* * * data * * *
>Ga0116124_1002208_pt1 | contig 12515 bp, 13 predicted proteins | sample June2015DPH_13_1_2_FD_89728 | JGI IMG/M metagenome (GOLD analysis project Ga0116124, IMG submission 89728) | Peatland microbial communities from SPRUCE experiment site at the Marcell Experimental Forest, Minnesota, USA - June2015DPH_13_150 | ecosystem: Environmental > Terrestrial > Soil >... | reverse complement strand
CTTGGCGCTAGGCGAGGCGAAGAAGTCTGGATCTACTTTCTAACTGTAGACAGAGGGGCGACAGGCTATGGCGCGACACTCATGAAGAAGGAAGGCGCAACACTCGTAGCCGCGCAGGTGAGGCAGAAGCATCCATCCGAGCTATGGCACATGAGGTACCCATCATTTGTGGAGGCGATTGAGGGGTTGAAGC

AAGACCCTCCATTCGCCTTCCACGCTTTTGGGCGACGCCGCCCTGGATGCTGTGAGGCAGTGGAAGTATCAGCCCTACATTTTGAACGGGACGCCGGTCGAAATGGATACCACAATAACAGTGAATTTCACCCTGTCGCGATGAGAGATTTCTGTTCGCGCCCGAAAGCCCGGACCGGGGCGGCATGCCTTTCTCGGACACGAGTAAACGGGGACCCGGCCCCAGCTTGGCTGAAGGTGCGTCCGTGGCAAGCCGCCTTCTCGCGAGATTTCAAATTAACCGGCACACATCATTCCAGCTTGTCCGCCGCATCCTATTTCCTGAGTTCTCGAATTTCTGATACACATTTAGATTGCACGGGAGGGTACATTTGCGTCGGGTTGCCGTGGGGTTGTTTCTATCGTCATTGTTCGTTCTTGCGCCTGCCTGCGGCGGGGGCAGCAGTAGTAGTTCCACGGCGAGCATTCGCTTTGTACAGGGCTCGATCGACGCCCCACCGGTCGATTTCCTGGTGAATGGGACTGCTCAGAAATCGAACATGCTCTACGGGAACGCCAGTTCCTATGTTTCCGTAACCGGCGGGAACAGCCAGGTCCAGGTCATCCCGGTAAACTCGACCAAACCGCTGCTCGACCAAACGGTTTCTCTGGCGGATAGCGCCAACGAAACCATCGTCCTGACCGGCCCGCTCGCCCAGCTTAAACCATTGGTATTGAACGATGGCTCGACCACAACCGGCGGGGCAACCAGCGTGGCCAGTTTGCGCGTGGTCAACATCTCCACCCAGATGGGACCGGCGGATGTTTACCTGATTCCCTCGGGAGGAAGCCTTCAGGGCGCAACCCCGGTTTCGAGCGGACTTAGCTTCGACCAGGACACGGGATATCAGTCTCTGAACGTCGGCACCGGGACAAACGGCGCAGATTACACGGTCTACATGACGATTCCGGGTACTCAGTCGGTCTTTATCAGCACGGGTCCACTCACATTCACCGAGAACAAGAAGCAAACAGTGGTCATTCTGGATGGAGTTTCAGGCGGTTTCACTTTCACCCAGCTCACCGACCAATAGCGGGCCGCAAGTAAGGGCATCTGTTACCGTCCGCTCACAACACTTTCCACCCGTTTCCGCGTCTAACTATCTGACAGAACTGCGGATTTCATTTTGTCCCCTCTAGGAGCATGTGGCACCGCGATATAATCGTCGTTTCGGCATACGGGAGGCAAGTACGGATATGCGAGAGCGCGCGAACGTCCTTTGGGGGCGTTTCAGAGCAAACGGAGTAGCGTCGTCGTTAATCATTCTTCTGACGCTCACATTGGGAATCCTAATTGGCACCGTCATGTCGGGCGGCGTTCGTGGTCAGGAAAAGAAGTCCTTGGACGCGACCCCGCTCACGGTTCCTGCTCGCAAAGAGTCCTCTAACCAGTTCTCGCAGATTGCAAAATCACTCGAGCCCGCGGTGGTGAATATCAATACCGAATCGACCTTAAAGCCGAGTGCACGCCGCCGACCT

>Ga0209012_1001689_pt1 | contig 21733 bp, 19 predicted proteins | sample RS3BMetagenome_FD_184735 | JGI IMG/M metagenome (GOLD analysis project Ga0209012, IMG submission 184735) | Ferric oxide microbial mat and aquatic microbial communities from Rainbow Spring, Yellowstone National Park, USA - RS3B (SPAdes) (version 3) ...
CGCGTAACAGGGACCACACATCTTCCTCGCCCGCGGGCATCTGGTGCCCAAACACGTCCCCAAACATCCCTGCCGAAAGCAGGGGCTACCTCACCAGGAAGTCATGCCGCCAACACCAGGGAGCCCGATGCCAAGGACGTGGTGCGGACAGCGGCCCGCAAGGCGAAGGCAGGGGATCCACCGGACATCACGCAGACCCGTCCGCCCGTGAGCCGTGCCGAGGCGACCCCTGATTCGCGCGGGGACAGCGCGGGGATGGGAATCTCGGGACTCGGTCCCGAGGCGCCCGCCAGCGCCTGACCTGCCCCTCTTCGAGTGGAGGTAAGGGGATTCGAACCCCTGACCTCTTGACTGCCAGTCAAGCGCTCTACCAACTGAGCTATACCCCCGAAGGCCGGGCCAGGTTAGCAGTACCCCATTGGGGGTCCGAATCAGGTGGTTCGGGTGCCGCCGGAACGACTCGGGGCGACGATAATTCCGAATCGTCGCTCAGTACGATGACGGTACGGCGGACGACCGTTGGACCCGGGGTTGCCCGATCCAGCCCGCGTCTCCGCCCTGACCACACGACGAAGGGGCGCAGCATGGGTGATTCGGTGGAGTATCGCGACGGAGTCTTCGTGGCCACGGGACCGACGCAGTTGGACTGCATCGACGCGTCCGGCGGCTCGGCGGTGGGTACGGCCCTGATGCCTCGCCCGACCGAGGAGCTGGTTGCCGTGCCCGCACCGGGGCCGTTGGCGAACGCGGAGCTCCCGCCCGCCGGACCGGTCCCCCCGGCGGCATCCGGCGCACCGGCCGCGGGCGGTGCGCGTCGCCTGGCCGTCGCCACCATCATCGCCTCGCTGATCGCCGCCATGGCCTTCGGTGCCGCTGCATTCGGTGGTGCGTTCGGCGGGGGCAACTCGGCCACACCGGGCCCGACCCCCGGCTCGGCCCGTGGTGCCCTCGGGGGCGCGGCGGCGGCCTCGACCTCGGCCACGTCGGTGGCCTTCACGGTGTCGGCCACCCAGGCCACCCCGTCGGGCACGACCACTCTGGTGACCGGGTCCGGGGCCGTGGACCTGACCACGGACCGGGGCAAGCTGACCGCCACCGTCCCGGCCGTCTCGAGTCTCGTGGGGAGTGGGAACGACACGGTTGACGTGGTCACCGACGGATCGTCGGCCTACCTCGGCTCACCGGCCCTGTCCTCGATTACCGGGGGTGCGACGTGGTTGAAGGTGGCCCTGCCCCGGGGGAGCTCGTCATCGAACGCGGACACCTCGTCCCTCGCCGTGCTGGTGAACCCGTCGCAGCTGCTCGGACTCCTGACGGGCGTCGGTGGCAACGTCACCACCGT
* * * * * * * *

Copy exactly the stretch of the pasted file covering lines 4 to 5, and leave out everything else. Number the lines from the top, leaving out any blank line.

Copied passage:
>Ga0209012_1001689_pt1 | contig 21733 bp, 19 predicted proteins | sample RS3BMetagenome_FD_184735 | JGI IMG/M metagenome (GOLD analysis project Ga0209012, IMG submission 184735) | Ferric oxide microbial mat and aquatic microbial communities from Rainbow Spring, Yellowstone National Park, USA - RS3B (SPAdes) (version 3) ...
CGCGTAACAGGGACCACACATCTTCCTCGCCCGCGGGCATCTGGTGCCCAAACACGTCCCCAAACATCCCTGCCGAAAGCAGGGGCTACCTCACCAGGAAGTCATGCCGCCAACACCAGGGAGCCCGATGCCAAGGACGTGGTGCGGACAGCGGCCCGCAAGGCGAAGGCAGGGGATCCACCGGACATCACGCAGACCCGTCCGCCCGTGAGCCGTGCCGAGGCGACCCCTGATTCGCGCGGGGACAGCGCGGGGATGGGAATCTCGGGACTCGGTCCCGAGGCGCCCGCCAGCGCCTGACCTGCCCCTCTTCGAGTGGAGGTAAGGGGATTCGAACCCCTGACCTCTTGACTGCCAGTCAAGCGCTCTACCAACTGAGCTATACCCCCGAAGGCCGGGCCAGGTTAGCAGTACCCCATTGGGGGTCCGAATCAGGTGGTTCGGGTGCCGCCGGAACGACTCGGGGCGACGATAATTCCGAATCGTCGCTCAGTACGATGACGGTACGGCGGACGACCGTTGGACCCGGGGTTGCCCGATCCAGCCCGCGTCTCCGCCCTGACCACACGACGAAGGGGCGCAGCATGGGTGATTCGGTGGAGTATCGCGACGGAGTCTTCGTGGCCACGGGACCGACGCAGTTGGACTGCATCGACGCGTCCGGCGGCTCGGCGGTGGGTACGGCCCTGATGCCTCGCCCGACCGAGGAGCTGGTTGCCGTGCCCGCACCGGGGCCGTTGGCGAACGCGGAGCTCCCGCCCGCCGGACCGGTCCCCCCGGCGGCATCCGGCGCACCGGCCGCGGGCGGTGCGCGTCGCCTGGCCGTCGCCACCATCATCGCCTCGCTGATCGCCGCCATGGCCTTCGGTGCCGCTGCATTCGGTGGTGCGTTCGGCGGGGGCAACTCGGCCACACCGGGCCCGACCCCCGGCTCGGCCCGTGGTGCCCTCGGGGGCGCGGCGGCGGCCTCGACCTCGGCCACGTCGGTGGCCTTCACGGTGTCGGCCACCCAGGCCACCCCGTCGGGCACGACCACTCTGGTGACCGGGTCCGGGGCCGTGGACCTGACCACGGACCGGGGCAAGCTGACCGCCACCGTCCCGGCCGTCTCGAGTCTCGTGGGGAGTGGGAACGACACGGTTGACGTGGTCACCGACGGATCGTCGGCCTACCTCGGCTCACCGGCCCTGTCCTCGATTACCGGGGGTGCGACGTGGTTGAAGGTGGCCCTGCCCCGGGGGAGCTCGTCATCGAACGCGGACACCTCGTCCCTCGCCGTGCTGGTGAACCCGTCGCAGCTGCTCGGACTCCTGACGGGCGTCGGTGGCAACGTCACCACCGT